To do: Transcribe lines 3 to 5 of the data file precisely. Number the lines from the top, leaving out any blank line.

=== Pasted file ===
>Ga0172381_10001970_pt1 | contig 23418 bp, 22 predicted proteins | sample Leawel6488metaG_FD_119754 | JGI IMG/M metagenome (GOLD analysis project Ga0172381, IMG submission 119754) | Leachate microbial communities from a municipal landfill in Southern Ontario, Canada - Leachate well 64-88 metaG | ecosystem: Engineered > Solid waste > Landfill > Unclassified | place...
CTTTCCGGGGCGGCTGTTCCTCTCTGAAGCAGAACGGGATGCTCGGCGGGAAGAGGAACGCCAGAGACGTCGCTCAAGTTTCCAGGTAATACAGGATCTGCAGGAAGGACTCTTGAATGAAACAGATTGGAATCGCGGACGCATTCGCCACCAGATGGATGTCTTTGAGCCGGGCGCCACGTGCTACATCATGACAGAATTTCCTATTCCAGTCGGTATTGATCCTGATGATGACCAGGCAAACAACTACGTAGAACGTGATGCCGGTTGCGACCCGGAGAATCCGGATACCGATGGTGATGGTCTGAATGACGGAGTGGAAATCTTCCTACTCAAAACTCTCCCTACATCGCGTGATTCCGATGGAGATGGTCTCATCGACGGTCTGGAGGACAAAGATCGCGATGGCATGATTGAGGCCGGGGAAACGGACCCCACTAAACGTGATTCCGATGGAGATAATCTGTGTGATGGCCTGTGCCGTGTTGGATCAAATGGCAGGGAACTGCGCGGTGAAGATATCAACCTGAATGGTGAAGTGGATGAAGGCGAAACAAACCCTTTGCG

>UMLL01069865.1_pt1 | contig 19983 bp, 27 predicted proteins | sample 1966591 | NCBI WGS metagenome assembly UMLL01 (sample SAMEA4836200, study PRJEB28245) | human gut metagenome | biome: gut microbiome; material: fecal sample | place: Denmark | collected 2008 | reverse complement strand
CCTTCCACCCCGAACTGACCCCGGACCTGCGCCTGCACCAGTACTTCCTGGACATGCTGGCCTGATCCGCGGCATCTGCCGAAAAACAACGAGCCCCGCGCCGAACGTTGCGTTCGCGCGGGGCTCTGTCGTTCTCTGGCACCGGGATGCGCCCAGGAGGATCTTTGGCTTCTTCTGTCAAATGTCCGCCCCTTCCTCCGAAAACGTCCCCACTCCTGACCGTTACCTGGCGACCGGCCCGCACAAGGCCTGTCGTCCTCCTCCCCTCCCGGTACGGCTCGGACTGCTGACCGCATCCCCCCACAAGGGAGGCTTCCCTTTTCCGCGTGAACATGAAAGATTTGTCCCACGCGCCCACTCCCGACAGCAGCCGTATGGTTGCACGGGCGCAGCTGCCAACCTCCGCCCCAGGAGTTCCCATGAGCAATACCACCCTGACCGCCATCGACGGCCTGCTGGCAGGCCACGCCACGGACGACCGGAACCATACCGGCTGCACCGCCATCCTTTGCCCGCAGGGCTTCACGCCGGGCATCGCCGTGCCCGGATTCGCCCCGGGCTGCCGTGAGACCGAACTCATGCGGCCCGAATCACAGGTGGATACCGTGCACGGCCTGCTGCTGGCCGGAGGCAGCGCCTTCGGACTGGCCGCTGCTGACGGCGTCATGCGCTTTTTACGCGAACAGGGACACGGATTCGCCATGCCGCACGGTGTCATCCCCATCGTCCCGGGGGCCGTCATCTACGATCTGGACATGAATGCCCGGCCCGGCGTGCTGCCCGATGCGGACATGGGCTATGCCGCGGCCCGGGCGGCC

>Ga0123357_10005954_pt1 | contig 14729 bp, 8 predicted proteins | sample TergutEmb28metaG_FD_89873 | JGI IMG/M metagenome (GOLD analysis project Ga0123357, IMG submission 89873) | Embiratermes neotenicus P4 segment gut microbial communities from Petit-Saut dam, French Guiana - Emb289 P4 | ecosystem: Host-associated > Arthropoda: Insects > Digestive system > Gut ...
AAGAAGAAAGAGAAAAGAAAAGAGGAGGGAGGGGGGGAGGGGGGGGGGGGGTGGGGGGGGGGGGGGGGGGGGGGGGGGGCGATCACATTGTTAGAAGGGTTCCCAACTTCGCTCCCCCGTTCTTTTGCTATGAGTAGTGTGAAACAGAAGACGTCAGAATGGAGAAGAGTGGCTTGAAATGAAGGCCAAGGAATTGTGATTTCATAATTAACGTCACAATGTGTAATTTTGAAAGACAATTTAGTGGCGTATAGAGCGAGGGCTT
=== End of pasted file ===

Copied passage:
>UMLL01069865.1_pt1 | contig 19983 bp, 27 predicted proteins | sample 1966591 | NCBI WGS metagenome assembly UMLL01 (sample SAMEA4836200, study PRJEB28245) | human gut metagenome | biome: gut microbiome; material: fecal sample | place: Denmark | collected 2008 | reverse complement strand
CCTTCCACCCCGAACTGACCCCGGACCTGCGCCTGCACCAGTACTTCCTGGACATGCTGGCCTGATCCGCGGCATCTGCCGAAAAACAACGAGCCCCGCGCCGAACGTTGCGTTCGCGCGGGGCTCTGTCGTTCTCTGGCACCGGGATGCGCCCAGGAGGATCTTTGGCTTCTTCTGTCAAATGTCCGCCCCTTCCTCCGAAAACGTCCCCACTCCTGACCGTTACCTGGCGACCGGCCCGCACAAGGCCTGTCGTCCTCCTCCCCTCCCGGTACGGCTCGGACTGCTGACCGCATCCCCCCACAAGGGAGGCTTCCCTTTTCCGCGTGAACATGAAAGATTTGTCCCACGCGCCCACTCCCGACAGCAGCCGTATGGTTGCACGGGCGCAGCTGCCAACCTCCGCCCCAGGAGTTCCCATGAGCAATACCACCCTGACCGCCATCGACGGCCTGCTGGCAGGCCACGCCACGGACGACCGGAACCATACCGGCTGCACCGCCATCCTTTGCCCGCAGGGCTTCACGCCGGGCATCGCCGTGCCCGGATTCGCCCCGGGCTGCCGTGAGACCGAACTCATGCGGCCCGAATCACAGGTGGATACCGTGCACGGCCTGCTGCTGGCCGGAGGCAGCGCCTTCGGACTGGCCGCTGCTGACGGCGTCATGCGCTTTTTACGCGAACAGGGACACGGATTCGCCATGCCGCACGGTGTCATCCCCATCGTCCCGGGGGCCGTCATCTACGATCTGGACATGAATGCCCGGCCCGGCGTGCTGCCCGATGCGGACATGGGCTATGCCGCGGCCCGGGCGGCC

>Ga0123357_10005954_pt1 | contig 14729 bp, 8 predicted proteins | sample TergutEmb28metaG_FD_89873 | JGI IMG/M metagenome (GOLD analysis project Ga0123357, IMG submission 89873) | Embiratermes neotenicus P4 segment gut microbial communities from Petit-Saut dam, French Guiana - Emb289 P4 | ecosystem: Host-associated > Arthropoda: Insects > Digestive system > Gut ...